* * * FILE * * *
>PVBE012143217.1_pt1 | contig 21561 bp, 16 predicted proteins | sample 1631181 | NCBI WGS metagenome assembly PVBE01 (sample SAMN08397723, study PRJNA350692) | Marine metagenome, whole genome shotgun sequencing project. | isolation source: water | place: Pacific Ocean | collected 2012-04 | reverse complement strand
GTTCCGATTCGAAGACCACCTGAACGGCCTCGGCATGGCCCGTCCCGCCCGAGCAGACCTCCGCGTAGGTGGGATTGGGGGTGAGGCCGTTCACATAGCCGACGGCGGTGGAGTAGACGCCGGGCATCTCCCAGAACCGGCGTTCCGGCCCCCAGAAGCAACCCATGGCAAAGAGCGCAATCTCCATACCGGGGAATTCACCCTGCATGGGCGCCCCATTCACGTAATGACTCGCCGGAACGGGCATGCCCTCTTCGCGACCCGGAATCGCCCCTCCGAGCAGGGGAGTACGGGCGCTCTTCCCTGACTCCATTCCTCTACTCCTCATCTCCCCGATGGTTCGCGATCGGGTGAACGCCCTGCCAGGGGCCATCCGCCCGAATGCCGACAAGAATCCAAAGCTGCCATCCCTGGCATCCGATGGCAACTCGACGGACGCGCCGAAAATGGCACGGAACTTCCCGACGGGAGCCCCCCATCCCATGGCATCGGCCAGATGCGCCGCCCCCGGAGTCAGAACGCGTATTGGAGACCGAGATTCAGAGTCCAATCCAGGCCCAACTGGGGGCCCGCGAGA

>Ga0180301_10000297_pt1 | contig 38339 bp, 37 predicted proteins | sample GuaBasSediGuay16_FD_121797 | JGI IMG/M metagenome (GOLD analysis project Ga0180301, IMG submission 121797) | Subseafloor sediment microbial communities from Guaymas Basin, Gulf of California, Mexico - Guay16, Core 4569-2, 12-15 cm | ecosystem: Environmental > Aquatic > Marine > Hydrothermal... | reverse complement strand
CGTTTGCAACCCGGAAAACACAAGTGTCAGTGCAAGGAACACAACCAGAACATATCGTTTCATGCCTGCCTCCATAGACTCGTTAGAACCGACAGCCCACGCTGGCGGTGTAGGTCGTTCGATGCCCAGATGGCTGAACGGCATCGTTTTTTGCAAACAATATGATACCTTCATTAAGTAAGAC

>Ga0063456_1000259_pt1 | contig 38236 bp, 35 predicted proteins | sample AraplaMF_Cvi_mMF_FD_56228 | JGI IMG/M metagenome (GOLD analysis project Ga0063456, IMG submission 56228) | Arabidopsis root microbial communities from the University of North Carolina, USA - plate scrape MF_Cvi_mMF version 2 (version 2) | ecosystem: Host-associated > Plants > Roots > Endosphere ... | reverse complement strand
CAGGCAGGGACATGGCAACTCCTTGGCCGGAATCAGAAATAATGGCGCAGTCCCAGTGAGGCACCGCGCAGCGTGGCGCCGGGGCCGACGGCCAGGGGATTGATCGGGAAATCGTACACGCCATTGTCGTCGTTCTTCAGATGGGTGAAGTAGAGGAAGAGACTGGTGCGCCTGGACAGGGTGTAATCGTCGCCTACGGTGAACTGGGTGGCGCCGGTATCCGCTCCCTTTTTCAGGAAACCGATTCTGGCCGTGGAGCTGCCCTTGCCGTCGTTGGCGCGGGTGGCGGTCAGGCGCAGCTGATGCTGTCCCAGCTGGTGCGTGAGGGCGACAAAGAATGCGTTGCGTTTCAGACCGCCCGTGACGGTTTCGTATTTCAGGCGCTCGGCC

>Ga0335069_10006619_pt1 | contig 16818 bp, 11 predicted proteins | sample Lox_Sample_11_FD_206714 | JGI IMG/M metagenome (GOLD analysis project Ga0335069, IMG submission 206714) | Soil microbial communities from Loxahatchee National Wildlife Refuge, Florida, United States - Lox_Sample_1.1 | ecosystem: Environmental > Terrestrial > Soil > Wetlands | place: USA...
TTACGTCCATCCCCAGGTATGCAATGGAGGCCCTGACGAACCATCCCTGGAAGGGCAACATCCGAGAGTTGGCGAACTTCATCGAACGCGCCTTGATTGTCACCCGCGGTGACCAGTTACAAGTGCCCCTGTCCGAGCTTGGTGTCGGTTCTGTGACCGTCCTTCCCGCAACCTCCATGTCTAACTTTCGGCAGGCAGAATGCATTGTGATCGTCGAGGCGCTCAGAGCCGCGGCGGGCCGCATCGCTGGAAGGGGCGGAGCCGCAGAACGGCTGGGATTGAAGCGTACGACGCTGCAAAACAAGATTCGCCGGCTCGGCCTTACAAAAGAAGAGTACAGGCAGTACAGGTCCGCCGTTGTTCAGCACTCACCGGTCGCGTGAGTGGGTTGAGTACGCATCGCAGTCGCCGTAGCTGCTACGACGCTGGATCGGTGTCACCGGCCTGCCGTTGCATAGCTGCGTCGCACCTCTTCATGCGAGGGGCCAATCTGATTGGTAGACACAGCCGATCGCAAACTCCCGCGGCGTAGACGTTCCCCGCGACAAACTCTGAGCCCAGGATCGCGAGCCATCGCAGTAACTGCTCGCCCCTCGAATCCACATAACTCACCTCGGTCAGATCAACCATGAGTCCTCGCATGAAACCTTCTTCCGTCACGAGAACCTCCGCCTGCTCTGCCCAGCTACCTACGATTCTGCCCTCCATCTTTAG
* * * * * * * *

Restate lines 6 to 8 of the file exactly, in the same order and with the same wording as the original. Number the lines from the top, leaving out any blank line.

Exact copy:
CAGGCAGGGACATGGCAACTCCTTGGCCGGAATCAGAAATAATGGCGCAGTCCCAGTGAGGCACCGCGCAGCGTGGCGCCGGGGCCGACGGCCAGGGGATTGATCGGGAAATCGTACACGCCATTGTCGTCGTTCTTCAGATGGGTGAAGTAGAGGAAGAGACTGGTGCGCCTGGACAGGGTGTAATCGTCGCCTACGGTGAACTGGGTGGCGCCGGTATCCGCTCCCTTTTTCAGGAAACCGATTCTGGCCGTGGAGCTGCCCTTGCCGTCGTTGGCGCGGGTGGCGGTCAGGCGCAGCTGATGCTGTCCCAGCTGGTGCGTGAGGGCGACAAAGAATGCGTTGCGTTTCAGACCGCCCGTGACGGTTTCGTATTTCAGGCGCTCGGCC

>Ga0335069_10006619_pt1 | contig 16818 bp, 11 predicted proteins | sample Lox_Sample_11_FD_206714 | JGI IMG/M metagenome (GOLD analysis project Ga0335069, IMG submission 206714) | Soil microbial communities from Loxahatchee National Wildlife Refuge, Florida, United States - Lox_Sample_1.1 | ecosystem: Environmental > Terrestrial > Soil > Wetlands | place: USA...
TTACGTCCATCCCCAGGTATGCAATGGAGGCCCTGACGAACCATCCCTGGAAGGGCAACATCCGAGAGTTGGCGAACTTCATCGAACGCGCCTTGATTGTCACCCGCGGTGACCAGTTACAAGTGCCCCTGTCCGAGCTTGGTGTCGGTTCTGTGACCGTCCTTCCCGCAACCTCCATGTCTAACTTTCGGCAGGCAGAATGCATTGTGATCGTCGAGGCGCTCAGAGCCGCGGCGGGCCGCATCGCTGGAAGGGGCGGAGCCGCAGAACGGCTGGGATTGAAGCGTACGACGCTGCAAAACAAGATTCGCCGGCTCGGCCTTACAAAAGAAGAGTACAGGCAGTACAGGTCCGCCGTTGTTCAGCACTCACCGGTCGCGTGAGTGGGTTGAGTACGCATCGCAGTCGCCGTAGCTGCTACGACGCTGGATCGGTGTCACCGGCCTGCCGTTGCATAGCTGCGTCGCACCTCTTCATGCGAGGGGCCAATCTGATTGGTAGACACAGCCGATCGCAAACTCCCGCGGCGTAGACGTTCCCCGCGACAAACTCTGAGCCCAGGATCGCGAGCCATCGCAGTAACTGCTCGCCCCTCGAATCCACATAACTCACCTCGGTCAGATCAACCATGAGTCCTCGCATGAAACCTTCTTCCGTCACGAGAACCTCCGCCTGCTCTGCCCAGCTACCTACGATTCTGCCCTCCATCTTTAG